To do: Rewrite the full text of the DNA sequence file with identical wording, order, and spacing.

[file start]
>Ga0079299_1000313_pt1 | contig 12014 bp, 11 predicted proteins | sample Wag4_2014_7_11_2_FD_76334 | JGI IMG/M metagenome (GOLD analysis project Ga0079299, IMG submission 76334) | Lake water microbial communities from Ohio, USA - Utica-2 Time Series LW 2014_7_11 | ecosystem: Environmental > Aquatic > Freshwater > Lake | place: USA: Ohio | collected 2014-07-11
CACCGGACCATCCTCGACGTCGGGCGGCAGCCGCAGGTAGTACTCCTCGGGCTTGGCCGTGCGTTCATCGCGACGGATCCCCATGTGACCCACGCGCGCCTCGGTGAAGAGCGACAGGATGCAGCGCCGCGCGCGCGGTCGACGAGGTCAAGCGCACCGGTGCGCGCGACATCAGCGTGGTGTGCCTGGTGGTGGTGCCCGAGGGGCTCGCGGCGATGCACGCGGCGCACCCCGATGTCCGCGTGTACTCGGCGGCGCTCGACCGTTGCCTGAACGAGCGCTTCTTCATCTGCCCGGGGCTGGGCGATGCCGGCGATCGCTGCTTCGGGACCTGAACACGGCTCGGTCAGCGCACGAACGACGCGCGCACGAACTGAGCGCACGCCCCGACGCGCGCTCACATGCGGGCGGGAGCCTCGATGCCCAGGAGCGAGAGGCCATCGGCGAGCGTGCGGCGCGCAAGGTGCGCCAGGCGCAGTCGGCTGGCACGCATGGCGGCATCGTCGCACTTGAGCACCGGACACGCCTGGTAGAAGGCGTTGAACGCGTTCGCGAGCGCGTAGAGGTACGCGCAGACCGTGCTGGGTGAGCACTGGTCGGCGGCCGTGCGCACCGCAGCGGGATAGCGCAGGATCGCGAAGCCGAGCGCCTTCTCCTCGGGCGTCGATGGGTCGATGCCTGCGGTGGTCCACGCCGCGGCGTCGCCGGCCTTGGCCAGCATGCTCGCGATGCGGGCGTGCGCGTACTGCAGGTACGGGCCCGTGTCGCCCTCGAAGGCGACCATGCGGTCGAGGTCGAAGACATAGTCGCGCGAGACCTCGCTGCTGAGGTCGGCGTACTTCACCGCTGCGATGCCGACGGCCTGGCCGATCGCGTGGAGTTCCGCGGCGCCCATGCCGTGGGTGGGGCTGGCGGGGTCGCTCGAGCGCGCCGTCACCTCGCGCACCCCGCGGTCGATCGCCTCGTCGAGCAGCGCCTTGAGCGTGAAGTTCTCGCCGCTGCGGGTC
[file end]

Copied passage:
>Ga0079299_1000313_pt1 | contig 12014 bp, 11 predicted proteins | sample Wag4_2014_7_11_2_FD_76334 | JGI IMG/M metagenome (GOLD analysis project Ga0079299, IMG submission 76334) | Lake water microbial communities from Ohio, USA - Utica-2 Time Series LW 2014_7_11 | ecosystem: Environmental > Aquatic > Freshwater > Lake | place: USA: Ohio | collected 2014-07-11
CACCGGACCATCCTCGACGTCGGGCGGCAGCCGCAGGTAGTACTCCTCGGGCTTGGCCGTGCGTTCATCGCGACGGATCCCCATGTGACCCACGCGCGCCTCGGTGAAGAGCGACAGGATGCAGCGCCGCGCGCGCGGTCGACGAGGTCAAGCGCACCGGTGCGCGCGACATCAGCGTGGTGTGCCTGGTGGTGGTGCCCGAGGGGCTCGCGGCGATGCACGCGGCGCACCCCGATGTCCGCGTGTACTCGGCGGCGCTCGACCGTTGCCTGAACGAGCGCTTCTTCATCTGCCCGGGGCTGGGCGATGCCGGCGATCGCTGCTTCGGGACCTGAACACGGCTCGGTCAGCGCACGAACGACGCGCGCACGAACTGAGCGCACGCCCCGACGCGCGCTCACATGCGGGCGGGAGCCTCGATGCCCAGGAGCGAGAGGCCATCGGCGAGCGTGCGGCGCGCAAGGTGCGCCAGGCGCAGTCGGCTGGCACGCATGGCGGCATCGTCGCACTTGAGCACCGGACACGCCTGGTAGAAGGCGTTGAACGCGTTCGCGAGCGCGTAGAGGTACGCGCAGACCGTGCTGGGTGAGCACTGGTCGGCGGCCGTGCGCACCGCAGCGGGATAGCGCAGGATCGCGAAGCCGAGCGCCTTCTCCTCGGGCGTCGATGGGTCGATGCCTGCGGTGGTCCACGCCGCGGCGTCGCCGGCCTTGGCCAGCATGCTCGCGATGCGGGCGTGCGCGTACTGCAGGTACGGGCCCGTGTCGCCCTCGAAGGCGACCATGCGGTCGAGGTCGAAGACATAGTCGCGCGAGACCTCGCTGCTGAGGTCGGCGTACTTCACCGCTGCGATGCCGACGGCCTGGCCGATCGCGTGGAGTTCCGCGGCGCCCATGCCGTGGGTGGGGCTGGCGGGGTCGCTCGAGCGCGCCGTCACCTCGCGCACCCCGCGGTCGATCGCCTCGTCGAGCAGCGCCTTGAGCGTGAAGTTCTCGCCGCTGCGGGTC